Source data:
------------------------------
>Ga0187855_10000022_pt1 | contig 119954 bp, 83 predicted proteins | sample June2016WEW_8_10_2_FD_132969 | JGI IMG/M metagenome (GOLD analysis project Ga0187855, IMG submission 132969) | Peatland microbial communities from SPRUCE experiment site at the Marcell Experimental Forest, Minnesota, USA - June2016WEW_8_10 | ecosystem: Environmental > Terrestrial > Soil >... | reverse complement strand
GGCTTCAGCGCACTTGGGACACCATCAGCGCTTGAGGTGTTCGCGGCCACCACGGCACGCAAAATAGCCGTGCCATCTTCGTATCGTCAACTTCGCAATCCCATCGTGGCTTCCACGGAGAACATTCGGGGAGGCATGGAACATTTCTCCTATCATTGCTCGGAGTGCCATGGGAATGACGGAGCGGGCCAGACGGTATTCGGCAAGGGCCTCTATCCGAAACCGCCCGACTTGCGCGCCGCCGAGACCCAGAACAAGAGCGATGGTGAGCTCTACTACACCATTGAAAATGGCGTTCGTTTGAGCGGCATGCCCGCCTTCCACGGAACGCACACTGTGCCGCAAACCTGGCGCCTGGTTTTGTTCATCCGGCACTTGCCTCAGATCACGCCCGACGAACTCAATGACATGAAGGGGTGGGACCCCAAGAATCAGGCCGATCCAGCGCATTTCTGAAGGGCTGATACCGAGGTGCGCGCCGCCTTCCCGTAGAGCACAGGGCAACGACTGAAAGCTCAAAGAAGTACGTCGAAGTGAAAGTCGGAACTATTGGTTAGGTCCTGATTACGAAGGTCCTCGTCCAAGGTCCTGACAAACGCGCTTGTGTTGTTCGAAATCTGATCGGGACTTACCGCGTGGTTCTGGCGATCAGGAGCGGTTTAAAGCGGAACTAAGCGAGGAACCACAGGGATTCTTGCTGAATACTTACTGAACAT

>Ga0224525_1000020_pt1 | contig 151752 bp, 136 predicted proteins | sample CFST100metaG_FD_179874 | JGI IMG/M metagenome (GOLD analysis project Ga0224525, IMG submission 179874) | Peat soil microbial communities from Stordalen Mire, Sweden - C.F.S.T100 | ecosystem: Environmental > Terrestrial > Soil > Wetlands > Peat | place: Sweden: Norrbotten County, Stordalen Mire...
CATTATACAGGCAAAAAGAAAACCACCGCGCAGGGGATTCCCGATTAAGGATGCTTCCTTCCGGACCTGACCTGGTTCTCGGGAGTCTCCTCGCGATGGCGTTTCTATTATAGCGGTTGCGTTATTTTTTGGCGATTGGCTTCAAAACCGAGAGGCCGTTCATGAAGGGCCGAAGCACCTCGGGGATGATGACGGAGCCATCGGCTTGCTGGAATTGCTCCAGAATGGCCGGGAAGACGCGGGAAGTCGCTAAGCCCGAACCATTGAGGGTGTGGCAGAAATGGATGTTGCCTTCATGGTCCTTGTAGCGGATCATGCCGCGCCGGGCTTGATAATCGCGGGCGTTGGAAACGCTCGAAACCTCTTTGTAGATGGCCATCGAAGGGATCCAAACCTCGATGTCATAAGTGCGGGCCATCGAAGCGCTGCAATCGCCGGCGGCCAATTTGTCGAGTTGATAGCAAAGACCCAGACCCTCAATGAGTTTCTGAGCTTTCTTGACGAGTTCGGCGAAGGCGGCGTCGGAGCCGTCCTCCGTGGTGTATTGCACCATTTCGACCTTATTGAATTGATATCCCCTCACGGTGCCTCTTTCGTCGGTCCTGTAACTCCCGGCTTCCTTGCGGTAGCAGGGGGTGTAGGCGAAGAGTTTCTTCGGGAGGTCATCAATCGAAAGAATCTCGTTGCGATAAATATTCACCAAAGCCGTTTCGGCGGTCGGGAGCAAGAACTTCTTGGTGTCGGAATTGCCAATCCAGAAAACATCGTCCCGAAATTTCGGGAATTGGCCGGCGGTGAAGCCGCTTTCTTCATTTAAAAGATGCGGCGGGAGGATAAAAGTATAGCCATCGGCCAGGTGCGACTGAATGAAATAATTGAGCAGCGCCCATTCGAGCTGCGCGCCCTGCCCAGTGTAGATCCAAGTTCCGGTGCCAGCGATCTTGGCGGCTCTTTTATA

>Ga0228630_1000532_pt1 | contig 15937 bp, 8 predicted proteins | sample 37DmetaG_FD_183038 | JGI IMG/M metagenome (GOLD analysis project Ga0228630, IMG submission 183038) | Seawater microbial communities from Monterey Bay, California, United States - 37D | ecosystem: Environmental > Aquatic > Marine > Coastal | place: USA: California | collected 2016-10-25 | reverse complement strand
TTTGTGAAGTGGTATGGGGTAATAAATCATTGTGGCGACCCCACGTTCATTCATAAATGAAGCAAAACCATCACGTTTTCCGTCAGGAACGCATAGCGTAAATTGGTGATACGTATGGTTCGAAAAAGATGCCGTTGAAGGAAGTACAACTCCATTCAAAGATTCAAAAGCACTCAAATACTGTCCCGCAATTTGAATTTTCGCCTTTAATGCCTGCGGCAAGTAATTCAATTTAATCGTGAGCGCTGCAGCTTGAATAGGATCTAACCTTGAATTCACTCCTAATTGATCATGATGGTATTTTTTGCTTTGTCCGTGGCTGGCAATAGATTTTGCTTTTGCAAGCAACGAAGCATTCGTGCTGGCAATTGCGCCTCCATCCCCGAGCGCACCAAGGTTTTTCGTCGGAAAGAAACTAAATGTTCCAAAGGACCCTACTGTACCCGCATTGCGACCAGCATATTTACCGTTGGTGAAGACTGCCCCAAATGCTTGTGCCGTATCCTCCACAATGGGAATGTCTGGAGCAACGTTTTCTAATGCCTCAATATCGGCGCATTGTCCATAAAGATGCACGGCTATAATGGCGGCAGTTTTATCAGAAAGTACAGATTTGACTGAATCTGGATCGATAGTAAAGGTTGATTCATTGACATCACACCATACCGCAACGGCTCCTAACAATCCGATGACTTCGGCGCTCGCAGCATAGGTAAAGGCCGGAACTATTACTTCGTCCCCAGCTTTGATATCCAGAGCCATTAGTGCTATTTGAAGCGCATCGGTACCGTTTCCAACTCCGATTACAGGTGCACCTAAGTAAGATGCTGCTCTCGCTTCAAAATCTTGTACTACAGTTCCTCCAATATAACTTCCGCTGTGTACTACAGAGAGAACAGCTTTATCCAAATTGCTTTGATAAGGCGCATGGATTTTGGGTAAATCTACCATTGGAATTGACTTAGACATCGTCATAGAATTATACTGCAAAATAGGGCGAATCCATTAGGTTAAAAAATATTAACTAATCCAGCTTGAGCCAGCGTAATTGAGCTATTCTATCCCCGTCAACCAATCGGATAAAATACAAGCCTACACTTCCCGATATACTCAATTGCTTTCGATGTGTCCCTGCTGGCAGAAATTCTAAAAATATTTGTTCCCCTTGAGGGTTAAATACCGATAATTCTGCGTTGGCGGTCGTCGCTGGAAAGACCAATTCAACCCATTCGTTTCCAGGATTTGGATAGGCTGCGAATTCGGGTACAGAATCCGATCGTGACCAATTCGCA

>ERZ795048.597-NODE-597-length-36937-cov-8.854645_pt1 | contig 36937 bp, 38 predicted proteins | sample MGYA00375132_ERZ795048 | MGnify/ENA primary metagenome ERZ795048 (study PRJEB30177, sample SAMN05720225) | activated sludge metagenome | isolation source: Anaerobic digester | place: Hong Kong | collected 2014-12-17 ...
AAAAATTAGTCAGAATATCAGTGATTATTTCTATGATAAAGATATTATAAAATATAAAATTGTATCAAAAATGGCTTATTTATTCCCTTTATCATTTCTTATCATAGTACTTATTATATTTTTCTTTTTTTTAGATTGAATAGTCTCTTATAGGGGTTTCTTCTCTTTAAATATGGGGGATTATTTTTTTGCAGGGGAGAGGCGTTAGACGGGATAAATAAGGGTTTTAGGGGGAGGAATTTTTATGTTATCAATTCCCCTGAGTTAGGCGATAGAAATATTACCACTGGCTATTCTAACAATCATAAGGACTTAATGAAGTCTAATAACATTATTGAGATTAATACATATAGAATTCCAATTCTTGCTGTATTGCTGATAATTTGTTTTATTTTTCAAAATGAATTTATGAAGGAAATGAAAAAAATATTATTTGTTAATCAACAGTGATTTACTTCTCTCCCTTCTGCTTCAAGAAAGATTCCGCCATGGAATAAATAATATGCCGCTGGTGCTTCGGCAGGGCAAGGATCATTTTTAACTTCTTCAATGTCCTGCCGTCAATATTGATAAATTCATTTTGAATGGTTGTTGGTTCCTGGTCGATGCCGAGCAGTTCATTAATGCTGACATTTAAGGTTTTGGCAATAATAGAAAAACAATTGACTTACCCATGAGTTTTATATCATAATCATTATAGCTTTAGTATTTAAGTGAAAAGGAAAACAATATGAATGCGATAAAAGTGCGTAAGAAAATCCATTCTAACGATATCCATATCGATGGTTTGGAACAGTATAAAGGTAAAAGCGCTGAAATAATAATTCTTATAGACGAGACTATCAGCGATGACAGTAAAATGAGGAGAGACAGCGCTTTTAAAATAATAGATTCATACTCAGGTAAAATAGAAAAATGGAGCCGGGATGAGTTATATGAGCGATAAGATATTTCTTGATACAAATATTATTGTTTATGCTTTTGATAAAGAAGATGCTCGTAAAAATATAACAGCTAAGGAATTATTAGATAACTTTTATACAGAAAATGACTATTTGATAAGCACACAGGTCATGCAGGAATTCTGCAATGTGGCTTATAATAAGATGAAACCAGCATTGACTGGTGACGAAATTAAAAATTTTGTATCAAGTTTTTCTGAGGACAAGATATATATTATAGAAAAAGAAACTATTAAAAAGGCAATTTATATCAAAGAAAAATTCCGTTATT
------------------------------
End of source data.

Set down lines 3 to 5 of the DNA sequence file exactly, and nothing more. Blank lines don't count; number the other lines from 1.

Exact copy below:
>Ga0224525_1000020_pt1 | contig 151752 bp, 136 predicted proteins | sample CFST100metaG_FD_179874 | JGI IMG/M metagenome (GOLD analysis project Ga0224525, IMG submission 179874) | Peat soil microbial communities from Stordalen Mire, Sweden - C.F.S.T100 | ecosystem: Environmental > Terrestrial > Soil > Wetlands > Peat | place: Sweden: Norrbotten County, Stordalen Mire...
CATTATACAGGCAAAAAGAAAACCACCGCGCAGGGGATTCCCGATTAAGGATGCTTCCTTCCGGACCTGACCTGGTTCTCGGGAGTCTCCTCGCGATGGCGTTTCTATTATAGCGGTTGCGTTATTTTTTGGCGATTGGCTTCAAAACCGAGAGGCCGTTCATGAAGGGCCGAAGCACCTCGGGGATGATGACGGAGCCATCGGCTTGCTGGAATTGCTCCAGAATGGCCGGGAAGACGCGGGAAGTCGCTAAGCCCGAACCATTGAGGGTGTGGCAGAAATGGATGTTGCCTTCATGGTCCTTGTAGCGGATCATGCCGCGCCGGGCTTGATAATCGCGGGCGTTGGAAACGCTCGAAACCTCTTTGTAGATGGCCATCGAAGGGATCCAAACCTCGATGTCATAAGTGCGGGCCATCGAAGCGCTGCAATCGCCGGCGGCCAATTTGTCGAGTTGATAGCAAAGACCCAGACCCTCAATGAGTTTCTGAGCTTTCTTGACGAGTTCGGCGAAGGCGGCGTCGGAGCCGTCCTCCGTGGTGTATTGCACCATTTCGACCTTATTGAATTGATATCCCCTCACGGTGCCTCTTTCGTCGGTCCTGTAACTCCCGGCTTCCTTGCGGTAGCAGGGGGTGTAGGCGAAGAGTTTCTTCGGGAGGTCATCAATCGAAAGAATCTCGTTGCGATAAATATTCACCAAAGCCGTTTCGGCGGTCGGGAGCAAGAACTTCTTGGTGTCGGAATTGCCAATCCAGAAAACATCGTCCCGAAATTTCGGGAATTGGCCGGCGGTGAAGCCGCTTTCTTCATTTAAAAGATGCGGCGGGAGGATAAAAGTATAGCCATCGGCCAGGTGCGACTGAATGAAATAATTGAGCAGCGCCCATTCGAGCTGCGCGCCCTGCCCAGTGTAGATCCAAGTTCCGGTGCCAGCGATCTTGGCGGCTCTTTTATA

>Ga0228630_1000532_pt1 | contig 15937 bp, 8 predicted proteins | sample 37DmetaG_FD_183038 | JGI IMG/M metagenome (GOLD analysis project Ga0228630, IMG submission 183038) | Seawater microbial communities from Monterey Bay, California, United States - 37D | ecosystem: Environmental > Aquatic > Marine > Coastal | place: USA: California | collected 2016-10-25 | reverse complement strand